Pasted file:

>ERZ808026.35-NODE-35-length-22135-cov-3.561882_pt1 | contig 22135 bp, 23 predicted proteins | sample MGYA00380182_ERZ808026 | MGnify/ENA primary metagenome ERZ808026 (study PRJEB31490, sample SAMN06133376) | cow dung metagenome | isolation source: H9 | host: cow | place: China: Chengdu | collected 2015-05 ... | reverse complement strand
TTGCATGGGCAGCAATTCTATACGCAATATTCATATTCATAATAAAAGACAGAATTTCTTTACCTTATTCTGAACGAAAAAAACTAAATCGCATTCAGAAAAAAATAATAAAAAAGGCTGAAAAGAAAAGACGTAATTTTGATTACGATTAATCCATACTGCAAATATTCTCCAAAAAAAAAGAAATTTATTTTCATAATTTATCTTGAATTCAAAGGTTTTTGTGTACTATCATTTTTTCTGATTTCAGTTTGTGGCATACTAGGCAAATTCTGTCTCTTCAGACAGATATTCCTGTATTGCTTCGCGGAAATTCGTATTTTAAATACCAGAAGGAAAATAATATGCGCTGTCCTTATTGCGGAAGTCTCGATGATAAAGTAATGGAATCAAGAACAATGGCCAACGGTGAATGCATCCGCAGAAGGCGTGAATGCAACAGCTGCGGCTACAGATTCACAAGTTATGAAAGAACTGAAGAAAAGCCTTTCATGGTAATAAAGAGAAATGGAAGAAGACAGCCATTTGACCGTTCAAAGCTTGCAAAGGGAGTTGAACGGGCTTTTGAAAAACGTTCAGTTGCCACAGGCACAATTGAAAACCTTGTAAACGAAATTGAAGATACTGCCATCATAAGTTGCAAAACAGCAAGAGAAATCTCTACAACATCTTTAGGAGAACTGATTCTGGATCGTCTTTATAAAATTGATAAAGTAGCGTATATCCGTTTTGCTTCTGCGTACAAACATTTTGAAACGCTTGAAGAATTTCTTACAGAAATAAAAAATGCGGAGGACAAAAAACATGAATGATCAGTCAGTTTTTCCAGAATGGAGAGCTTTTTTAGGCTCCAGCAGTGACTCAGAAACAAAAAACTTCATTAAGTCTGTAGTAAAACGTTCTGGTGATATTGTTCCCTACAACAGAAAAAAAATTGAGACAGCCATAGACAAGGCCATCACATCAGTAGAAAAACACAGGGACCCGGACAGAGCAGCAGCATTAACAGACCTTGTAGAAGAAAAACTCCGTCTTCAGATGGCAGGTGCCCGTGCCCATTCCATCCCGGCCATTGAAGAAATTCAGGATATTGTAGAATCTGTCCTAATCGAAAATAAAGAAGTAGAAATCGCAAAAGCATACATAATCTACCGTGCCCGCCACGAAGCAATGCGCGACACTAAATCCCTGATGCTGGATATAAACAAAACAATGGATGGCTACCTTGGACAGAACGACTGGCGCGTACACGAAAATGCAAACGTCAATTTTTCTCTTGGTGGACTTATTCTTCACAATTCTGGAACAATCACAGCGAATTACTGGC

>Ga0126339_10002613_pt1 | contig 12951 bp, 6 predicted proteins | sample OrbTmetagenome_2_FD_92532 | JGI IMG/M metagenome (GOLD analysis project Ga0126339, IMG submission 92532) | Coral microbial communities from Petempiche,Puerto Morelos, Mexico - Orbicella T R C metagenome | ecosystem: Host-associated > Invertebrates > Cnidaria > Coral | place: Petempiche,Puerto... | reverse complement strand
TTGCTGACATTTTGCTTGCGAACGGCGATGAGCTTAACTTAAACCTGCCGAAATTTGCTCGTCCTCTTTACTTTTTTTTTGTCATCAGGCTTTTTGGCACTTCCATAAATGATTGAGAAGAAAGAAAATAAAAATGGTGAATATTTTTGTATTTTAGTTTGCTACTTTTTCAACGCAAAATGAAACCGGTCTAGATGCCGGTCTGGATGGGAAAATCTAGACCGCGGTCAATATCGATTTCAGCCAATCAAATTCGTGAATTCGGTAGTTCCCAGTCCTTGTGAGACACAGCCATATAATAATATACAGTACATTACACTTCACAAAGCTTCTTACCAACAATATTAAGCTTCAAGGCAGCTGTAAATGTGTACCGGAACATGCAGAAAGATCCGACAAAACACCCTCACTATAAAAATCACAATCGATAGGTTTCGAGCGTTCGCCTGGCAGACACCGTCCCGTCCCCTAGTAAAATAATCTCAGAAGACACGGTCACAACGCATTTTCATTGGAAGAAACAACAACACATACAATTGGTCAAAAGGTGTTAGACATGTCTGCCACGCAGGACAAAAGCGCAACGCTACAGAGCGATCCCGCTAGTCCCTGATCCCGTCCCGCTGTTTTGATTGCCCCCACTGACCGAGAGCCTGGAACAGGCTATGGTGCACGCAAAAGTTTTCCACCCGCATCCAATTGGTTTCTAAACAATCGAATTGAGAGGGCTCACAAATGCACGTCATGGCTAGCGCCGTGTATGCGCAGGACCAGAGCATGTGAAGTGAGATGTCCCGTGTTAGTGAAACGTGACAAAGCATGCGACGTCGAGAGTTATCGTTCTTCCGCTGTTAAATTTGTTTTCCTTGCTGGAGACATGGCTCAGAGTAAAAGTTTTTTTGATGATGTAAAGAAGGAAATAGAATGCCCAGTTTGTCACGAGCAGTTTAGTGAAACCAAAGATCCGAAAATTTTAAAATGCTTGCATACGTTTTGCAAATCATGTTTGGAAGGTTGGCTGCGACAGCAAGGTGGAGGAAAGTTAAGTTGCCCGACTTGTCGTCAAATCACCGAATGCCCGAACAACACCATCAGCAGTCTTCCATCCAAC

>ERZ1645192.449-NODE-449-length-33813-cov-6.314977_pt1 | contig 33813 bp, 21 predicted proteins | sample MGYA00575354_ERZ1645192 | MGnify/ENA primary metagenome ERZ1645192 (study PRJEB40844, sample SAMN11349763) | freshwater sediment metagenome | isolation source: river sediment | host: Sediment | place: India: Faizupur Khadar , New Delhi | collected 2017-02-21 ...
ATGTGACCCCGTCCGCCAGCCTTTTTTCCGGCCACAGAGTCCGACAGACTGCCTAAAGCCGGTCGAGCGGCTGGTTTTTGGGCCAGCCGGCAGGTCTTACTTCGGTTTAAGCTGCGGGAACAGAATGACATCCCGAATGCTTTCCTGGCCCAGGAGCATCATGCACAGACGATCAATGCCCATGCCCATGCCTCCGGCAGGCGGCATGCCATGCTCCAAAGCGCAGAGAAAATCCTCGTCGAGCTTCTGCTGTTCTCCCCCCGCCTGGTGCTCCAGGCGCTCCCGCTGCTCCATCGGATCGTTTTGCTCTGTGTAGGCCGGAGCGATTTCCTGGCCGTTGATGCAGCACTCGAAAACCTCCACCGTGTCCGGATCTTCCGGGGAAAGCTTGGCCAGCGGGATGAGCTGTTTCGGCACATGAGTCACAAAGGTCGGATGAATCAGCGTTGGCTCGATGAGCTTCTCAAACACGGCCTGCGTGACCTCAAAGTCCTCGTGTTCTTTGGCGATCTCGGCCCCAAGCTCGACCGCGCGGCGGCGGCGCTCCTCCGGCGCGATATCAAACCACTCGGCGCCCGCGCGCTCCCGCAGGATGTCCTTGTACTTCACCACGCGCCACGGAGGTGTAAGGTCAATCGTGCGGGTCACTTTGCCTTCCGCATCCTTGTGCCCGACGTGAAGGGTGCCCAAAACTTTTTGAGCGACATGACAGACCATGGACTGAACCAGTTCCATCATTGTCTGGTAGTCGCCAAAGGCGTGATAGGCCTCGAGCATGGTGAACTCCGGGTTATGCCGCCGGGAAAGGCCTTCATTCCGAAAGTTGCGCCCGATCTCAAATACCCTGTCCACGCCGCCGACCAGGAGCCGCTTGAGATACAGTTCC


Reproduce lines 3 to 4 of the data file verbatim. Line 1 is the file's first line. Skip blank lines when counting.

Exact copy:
>Ga0126339_10002613_pt1 | contig 12951 bp, 6 predicted proteins | sample OrbTmetagenome_2_FD_92532 | JGI IMG/M metagenome (GOLD analysis project Ga0126339, IMG submission 92532) | Coral microbial communities from Petempiche,Puerto Morelos, Mexico - Orbicella T R C metagenome | ecosystem: Host-associated > Invertebrates > Cnidaria > Coral | place: Petempiche,Puerto... | reverse complement strand
TTGCTGACATTTTGCTTGCGAACGGCGATGAGCTTAACTTAAACCTGCCGAAATTTGCTCGTCCTCTTTACTTTTTTTTTGTCATCAGGCTTTTTGGCACTTCCATAAATGATTGAGAAGAAAGAAAATAAAAATGGTGAATATTTTTGTATTTTAGTTTGCTACTTTTTCAACGCAAAATGAAACCGGTCTAGATGCCGGTCTGGATGGGAAAATCTAGACCGCGGTCAATATCGATTTCAGCCAATCAAATTCGTGAATTCGGTAGTTCCCAGTCCTTGTGAGACACAGCCATATAATAATATACAGTACATTACACTTCACAAAGCTTCTTACCAACAATATTAAGCTTCAAGGCAGCTGTAAATGTGTACCGGAACATGCAGAAAGATCCGACAAAACACCCTCACTATAAAAATCACAATCGATAGGTTTCGAGCGTTCGCCTGGCAGACACCGTCCCGTCCCCTAGTAAAATAATCTCAGAAGACACGGTCACAACGCATTTTCATTGGAAGAAACAACAACACATACAATTGGTCAAAAGGTGTTAGACATGTCTGCCACGCAGGACAAAAGCGCAACGCTACAGAGCGATCCCGCTAGTCCCTGATCCCGTCCCGCTGTTTTGATTGCCCCCACTGACCGAGAGCCTGGAACAGGCTATGGTGCACGCAAAAGTTTTCCACCCGCATCCAATTGGTTTCTAAACAATCGAATTGAGAGGGCTCACAAATGCACGTCATGGCTAGCGCCGTGTATGCGCAGGACCAGAGCATGTGAAGTGAGATGTCCCGTGTTAGTGAAACGTGACAAAGCATGCGACGTCGAGAGTTATCGTTCTTCCGCTGTTAAATTTGTTTTCCTTGCTGGAGACATGGCTCAGAGTAAAAGTTTTTTTGATGATGTAAAGAAGGAAATAGAATGCCCAGTTTGTCACGAGCAGTTTAGTGAAACCAAAGATCCGAAAATTTTAAAATGCTTGCATACGTTTTGCAAATCATGTTTGGAAGGTTGGCTGCGACAGCAAGGTGGAGGAAAGTTAAGTTGCCCGACTTGTCGTCAAATCACCGAATGCCCGAACAACACCATCAGCAGTCTTCCATCCAAC